Having stayed up so late the previous night, I woke up a little bit later on Sunday. But despite certain Centauri-like excesses, I was actually feeling pretty good in the arthritis pain department. Thus, I decided to ditch the wheelchair for a day so that I could use the fraggin’ escalators for a change.
The Farscape discussion panel played to a full house, but that didn’t make our conference room any less cold – which, by the way, is something I’ve neglected to mention in previous installments. Last year, the convention hotels sweltered, and so, assuming that Hotlanta would once again live up to its nickname, I packed my gauzy summer gear for this go-around. This year, however, the Hyatt had apparently dialed its AC all the way up to “polar ice cap,” so every time I appeared on a panel, I sat there shivering and hoping that certain things weren’t standing out, if you know what I mean.
As I sat there resisting the urge to blow on my hands, Tom and Raster did most of the talking, though at panel launch, I shared with the assembled what searose had intelligently observed the night before: that the miniseries was intended to be a love letter to the general fanbase, that the general fanbase loves John/Aeryn, and that the writers thus delivered what the general fanbase wanted. I asserted that, as sweet as that was, some important things were sacrificed in the process, the character arcs for Sikozu and Stark being my primary concerns. Sikozu was outed as a spy without any build-up to explain why she would choose to do anything as monumentally stupid as trusting the Scarrans. And Stark was essentially soul-raped – and yes, I did use that term – but by the end, he already appeared reconciled to that abuse. We were, in short, deprived of a crucial personal forgiveness arc.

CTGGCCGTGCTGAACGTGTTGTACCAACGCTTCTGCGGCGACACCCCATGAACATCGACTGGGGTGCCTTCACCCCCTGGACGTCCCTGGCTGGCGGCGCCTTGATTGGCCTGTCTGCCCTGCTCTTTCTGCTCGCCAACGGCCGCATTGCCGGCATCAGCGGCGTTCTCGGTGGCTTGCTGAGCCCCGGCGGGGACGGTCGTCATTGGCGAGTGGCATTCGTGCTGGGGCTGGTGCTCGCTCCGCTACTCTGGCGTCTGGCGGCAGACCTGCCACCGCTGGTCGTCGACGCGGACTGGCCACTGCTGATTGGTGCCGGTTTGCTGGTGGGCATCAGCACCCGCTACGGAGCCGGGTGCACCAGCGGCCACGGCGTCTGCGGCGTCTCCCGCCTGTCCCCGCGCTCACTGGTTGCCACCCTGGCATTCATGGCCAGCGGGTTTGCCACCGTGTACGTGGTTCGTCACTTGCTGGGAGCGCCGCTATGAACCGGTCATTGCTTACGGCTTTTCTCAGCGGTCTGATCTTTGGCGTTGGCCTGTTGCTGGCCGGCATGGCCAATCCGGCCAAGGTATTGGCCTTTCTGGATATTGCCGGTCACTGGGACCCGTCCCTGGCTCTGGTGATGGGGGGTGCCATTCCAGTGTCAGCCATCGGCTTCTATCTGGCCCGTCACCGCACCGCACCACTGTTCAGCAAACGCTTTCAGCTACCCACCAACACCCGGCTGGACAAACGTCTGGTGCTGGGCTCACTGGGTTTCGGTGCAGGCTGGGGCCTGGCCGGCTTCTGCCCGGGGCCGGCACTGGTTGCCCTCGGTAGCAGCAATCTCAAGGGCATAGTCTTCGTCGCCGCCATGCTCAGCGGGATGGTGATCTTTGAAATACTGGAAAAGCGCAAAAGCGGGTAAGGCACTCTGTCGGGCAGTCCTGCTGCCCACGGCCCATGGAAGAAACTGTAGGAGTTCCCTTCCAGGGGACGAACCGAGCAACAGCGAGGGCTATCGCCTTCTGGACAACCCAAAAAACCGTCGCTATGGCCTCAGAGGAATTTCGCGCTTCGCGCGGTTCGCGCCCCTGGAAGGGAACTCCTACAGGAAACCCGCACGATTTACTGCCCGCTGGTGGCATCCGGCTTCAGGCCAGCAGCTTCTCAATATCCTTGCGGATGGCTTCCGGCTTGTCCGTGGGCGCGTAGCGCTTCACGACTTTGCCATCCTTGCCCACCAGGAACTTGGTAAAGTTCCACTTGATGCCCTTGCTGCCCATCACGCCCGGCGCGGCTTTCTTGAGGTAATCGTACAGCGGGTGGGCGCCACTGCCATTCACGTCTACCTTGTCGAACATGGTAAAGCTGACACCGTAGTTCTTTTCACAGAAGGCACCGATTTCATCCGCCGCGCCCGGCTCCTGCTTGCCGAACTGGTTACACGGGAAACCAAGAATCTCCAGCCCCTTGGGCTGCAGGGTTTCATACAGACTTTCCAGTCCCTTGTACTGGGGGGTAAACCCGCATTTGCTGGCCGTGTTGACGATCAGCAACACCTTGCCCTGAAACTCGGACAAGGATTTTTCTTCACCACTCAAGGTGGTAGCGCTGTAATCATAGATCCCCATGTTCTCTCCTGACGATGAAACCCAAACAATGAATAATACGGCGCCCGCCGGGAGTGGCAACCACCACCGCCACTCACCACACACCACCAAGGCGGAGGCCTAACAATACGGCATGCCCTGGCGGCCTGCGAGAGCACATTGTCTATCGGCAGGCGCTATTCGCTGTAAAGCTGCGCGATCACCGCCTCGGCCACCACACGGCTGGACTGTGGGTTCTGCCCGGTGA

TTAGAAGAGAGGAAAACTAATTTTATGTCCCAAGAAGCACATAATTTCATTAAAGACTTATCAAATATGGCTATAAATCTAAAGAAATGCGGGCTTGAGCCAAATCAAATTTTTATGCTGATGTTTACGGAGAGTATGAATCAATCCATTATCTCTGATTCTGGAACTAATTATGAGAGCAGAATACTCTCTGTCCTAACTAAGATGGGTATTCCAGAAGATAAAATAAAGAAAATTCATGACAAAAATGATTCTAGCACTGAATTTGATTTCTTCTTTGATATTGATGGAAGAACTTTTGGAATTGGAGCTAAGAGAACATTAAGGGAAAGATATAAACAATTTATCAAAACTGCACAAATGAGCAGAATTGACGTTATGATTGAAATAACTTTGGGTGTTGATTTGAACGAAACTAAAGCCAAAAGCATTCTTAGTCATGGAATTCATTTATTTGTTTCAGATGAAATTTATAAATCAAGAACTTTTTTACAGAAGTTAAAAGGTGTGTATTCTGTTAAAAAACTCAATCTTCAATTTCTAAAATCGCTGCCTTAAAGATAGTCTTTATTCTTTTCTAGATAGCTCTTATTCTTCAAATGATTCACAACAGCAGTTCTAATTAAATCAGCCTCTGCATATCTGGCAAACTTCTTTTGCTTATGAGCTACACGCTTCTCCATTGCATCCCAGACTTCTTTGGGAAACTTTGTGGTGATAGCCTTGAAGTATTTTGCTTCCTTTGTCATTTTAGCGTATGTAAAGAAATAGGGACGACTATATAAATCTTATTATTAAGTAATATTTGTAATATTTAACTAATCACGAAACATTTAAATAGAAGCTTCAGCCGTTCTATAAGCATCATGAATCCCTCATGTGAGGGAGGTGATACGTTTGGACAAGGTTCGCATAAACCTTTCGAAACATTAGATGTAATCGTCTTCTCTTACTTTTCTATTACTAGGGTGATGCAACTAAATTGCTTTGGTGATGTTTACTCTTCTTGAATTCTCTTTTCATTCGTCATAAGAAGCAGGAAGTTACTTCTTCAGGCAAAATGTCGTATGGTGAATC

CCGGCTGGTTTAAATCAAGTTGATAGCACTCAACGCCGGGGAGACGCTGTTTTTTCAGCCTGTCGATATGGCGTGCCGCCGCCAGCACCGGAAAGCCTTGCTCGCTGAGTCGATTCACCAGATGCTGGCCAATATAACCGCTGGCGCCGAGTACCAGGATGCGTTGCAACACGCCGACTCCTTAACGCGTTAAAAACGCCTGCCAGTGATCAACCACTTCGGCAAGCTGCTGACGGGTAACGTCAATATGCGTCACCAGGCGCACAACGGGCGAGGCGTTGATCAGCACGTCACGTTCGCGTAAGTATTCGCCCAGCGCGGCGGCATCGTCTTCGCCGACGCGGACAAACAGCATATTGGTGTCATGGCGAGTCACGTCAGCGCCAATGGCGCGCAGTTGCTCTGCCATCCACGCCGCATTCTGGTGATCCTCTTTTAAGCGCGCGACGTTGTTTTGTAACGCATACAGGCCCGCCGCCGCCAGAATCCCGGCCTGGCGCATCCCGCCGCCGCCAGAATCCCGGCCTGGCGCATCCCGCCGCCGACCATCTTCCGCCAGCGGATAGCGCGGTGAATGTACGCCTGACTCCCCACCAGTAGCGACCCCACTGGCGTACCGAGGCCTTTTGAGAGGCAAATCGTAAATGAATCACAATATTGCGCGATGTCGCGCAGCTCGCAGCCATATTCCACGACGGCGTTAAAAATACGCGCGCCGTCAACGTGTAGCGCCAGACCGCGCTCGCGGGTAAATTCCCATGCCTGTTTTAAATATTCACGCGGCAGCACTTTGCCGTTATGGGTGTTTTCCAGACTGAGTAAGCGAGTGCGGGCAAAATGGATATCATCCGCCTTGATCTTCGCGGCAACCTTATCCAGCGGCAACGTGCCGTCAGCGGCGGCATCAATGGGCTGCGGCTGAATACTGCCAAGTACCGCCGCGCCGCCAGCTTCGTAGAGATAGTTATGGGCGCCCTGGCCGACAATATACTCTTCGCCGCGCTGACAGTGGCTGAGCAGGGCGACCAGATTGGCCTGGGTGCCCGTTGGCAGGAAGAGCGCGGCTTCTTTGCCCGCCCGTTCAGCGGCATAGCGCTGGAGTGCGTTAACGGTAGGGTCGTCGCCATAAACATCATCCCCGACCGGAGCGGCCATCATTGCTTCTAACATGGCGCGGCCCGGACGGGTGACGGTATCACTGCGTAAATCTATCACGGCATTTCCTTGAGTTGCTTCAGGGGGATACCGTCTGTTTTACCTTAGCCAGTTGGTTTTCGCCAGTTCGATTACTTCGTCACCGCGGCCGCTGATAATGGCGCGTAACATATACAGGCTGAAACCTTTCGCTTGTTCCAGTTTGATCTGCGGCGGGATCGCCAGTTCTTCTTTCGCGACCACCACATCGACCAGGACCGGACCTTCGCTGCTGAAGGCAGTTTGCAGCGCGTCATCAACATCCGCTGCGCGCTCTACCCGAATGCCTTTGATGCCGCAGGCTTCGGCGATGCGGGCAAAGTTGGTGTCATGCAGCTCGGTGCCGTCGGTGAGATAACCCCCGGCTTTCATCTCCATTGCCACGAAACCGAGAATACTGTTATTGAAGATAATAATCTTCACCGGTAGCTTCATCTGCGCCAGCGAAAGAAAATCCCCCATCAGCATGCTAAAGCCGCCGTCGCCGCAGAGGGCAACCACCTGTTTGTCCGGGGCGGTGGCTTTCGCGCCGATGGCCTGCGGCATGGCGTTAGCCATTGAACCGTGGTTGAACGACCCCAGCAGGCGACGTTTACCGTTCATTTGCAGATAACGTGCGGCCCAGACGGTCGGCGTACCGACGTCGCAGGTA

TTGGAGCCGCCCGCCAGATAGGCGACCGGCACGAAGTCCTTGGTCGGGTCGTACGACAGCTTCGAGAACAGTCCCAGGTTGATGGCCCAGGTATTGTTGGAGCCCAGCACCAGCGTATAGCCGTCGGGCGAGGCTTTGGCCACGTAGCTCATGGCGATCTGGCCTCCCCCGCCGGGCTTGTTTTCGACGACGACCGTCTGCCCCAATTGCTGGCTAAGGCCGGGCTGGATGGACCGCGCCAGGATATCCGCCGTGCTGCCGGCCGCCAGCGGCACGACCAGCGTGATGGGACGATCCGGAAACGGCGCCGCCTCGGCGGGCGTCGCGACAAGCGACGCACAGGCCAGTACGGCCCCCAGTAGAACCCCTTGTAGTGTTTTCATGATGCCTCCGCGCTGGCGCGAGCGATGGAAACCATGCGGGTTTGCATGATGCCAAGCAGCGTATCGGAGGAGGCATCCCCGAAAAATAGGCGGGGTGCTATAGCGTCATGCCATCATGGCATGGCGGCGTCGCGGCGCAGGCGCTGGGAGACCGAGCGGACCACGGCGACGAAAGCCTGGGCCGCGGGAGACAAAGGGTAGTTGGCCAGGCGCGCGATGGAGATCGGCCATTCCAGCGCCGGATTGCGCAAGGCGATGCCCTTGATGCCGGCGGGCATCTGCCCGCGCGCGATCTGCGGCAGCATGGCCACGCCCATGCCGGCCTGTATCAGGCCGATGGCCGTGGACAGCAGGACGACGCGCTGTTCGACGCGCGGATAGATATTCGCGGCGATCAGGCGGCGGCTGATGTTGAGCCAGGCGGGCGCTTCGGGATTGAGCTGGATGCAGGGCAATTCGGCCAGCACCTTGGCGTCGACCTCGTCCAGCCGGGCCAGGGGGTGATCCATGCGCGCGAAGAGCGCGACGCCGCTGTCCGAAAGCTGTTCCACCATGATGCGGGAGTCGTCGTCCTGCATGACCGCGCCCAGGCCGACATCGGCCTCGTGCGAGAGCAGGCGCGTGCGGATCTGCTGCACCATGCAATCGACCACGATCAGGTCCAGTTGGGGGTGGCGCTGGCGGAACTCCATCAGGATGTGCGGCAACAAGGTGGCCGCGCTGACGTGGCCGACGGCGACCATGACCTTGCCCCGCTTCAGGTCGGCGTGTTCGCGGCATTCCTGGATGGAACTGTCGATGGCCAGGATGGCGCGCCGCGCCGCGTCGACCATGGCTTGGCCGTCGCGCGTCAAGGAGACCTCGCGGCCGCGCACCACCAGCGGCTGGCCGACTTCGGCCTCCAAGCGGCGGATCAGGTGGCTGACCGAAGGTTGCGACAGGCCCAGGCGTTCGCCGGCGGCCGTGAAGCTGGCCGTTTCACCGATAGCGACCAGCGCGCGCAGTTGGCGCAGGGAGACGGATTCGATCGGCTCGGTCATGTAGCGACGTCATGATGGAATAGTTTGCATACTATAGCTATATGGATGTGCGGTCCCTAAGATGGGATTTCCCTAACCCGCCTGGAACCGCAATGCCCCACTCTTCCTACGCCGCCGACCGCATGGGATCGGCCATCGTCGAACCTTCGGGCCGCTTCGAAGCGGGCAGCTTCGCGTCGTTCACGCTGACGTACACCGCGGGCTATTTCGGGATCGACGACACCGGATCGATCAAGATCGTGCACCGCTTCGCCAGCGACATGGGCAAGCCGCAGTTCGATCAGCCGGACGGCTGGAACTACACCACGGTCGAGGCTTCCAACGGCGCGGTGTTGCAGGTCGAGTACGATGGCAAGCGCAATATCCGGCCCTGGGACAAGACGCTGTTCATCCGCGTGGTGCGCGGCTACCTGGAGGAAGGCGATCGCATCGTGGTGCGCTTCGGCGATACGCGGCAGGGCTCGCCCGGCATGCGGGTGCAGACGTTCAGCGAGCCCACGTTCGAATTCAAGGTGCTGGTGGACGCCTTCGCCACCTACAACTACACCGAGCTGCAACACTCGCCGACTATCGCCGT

And that’s probably when blueaeryn left, because I’m pretty sure I was saying this at the five minute mark.
The primary focus of the panel was to answer the question, “Where does the universe go from here?” Everyone on the panel seemed to be in agreement that, wherever the universe goes, John and Aeryn’s arc appears complete – that “The Adventures of John, Aeryn, and Their Sprog” is a horrifying concept, and that it is time now for the supporting characters to shine. One could cover Hynerian court politics, or the quiet rise of the Nebari, who may end up being a far more dangerous superpower than the Peacekeepers or the Scarrans ever were because they are sneaky. I also cast doubt on the stability of the Peacekeeper – Scarran peace, saying that I was skeptical of any peace that depended in part on the subtle mind control of a third party. Once the purple light fades away, who knows what individual Peacekeepers and Scarrans may do?
And I had another idea that I didn’t really have a chance to advance – namely, the prequel option. Canon states that there was a time in the distant past when the Peacekeepers really were seen as peacekeepers. They were, in essence, the Eidelons’ blue helmets. A series of stories that starts with the obliteration of the original clan of Eidelons and chronicles the decent of the Peacekeepers into a brute force in the absence of their guides and mental enforcers could be a rather fascinating commentary on the human condition and the tragic persistence of war, I think.
What say you?